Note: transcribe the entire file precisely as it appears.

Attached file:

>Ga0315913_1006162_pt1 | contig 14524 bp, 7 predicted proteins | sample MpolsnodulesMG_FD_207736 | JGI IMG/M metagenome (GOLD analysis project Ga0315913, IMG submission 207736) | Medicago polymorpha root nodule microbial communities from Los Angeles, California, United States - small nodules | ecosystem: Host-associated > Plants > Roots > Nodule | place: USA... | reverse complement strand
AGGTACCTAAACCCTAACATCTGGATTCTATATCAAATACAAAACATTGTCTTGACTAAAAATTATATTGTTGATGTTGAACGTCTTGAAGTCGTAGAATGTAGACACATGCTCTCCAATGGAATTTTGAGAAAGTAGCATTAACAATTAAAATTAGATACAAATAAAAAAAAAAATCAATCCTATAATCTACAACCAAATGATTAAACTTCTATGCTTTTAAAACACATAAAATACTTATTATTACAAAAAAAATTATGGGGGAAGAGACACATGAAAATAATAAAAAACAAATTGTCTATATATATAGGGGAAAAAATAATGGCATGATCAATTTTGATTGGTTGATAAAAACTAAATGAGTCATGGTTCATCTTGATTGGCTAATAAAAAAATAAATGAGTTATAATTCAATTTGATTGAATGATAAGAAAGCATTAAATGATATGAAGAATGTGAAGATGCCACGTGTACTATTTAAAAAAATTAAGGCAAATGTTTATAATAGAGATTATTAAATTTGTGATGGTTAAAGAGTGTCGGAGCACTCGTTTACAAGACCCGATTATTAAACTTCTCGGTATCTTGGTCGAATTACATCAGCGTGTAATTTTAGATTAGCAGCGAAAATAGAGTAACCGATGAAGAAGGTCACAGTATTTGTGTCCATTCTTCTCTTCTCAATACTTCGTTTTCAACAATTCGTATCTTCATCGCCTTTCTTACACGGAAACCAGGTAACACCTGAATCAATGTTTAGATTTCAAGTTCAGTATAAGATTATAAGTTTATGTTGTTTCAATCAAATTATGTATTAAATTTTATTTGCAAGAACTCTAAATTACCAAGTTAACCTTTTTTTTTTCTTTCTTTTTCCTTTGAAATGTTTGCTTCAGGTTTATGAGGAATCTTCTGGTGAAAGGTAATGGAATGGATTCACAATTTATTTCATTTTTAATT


>Ga0315913_1006162_pt1 | contig 14524 bp, 7 predicted proteins | sample MpolsnodulesMG_FD_207736 | JGI IMG/M metagenome (GOLD analysis project Ga0315913, IMG submission 207736) | Medicago polymorpha root nodule microbial communities from Los Angeles, California, United States - small nodules | ecosystem: Host-associated > Plants > Roots > Nodule | place: USA... | reverse complement strand
AGGTACCTAAACCCTAACATCTGGATTCTATATCAAATACAAAACATTGTCTTGACTAAAAATTATATTGTTGATGTTGAACGTCTTGAAGTCGTAGAATGTAGACACATGCTCTCCAATGGAATTTTGAGAAAGTAGCATTAACAATTAAAATTAGATACAAATAAAAAAAAAAATCAATCCTATAATCTACAACCAAATGATTAAACTTCTATGCTTTTAAAACACATAAAATACTTATTATTACAAAAAAAATTATGGGGGAAGAGACACATGAAAATAATAAAAAACAAATTGTCTATATATATAGGGGAAAAAATAATGGCATGATCAATTTTGATTGGTTGATAAAAACTAAATGAGTCATGGTTCATCTTGATTGGCTAATAAAAAAATAAATGAGTTATAATTCAATTTGATTGAATGATAAGAAAGCATTAAATGATATGAAGAATGTGAAGATGCCACGTGTACTATTTAAAAAAATTAAGGCAAATGTTTATAATAGAGATTATTAAATTTGTGATGGTTAAAGAGTGTCGGAGCACTCGTTTACAAGACCCGATTATTAAACTTCTCGGTATCTTGGTCGAATTACATCAGCGTGTAATTTTAGATTAGCAGCGAAAATAGAGTAACCGATGAAGAAGGTCACAGTATTTGTGTCCATTCTTCTCTTCTCAATACTTCGTTTTCAACAATTCGTATCTTCATCGCCTTTCTTACACGGAAACCAGGTAACACCTGAATCAATGTTTAGATTTCAAGTTCAGTATAAGATTATAAGTTTATGTTGTTTCAATCAAATTATGTATTAAATTTTATTTGCAAGAACTCTAAATTACCAAGTTAACCTTTTTTTTTTCTTTCTTTTTCCTTTGAAATGTTTGCTTCAGGTTTATGAGGAATCTTCTGGTGAAAGGTAATGGAATGGATTCACAATTTATTTCATTTTTAATT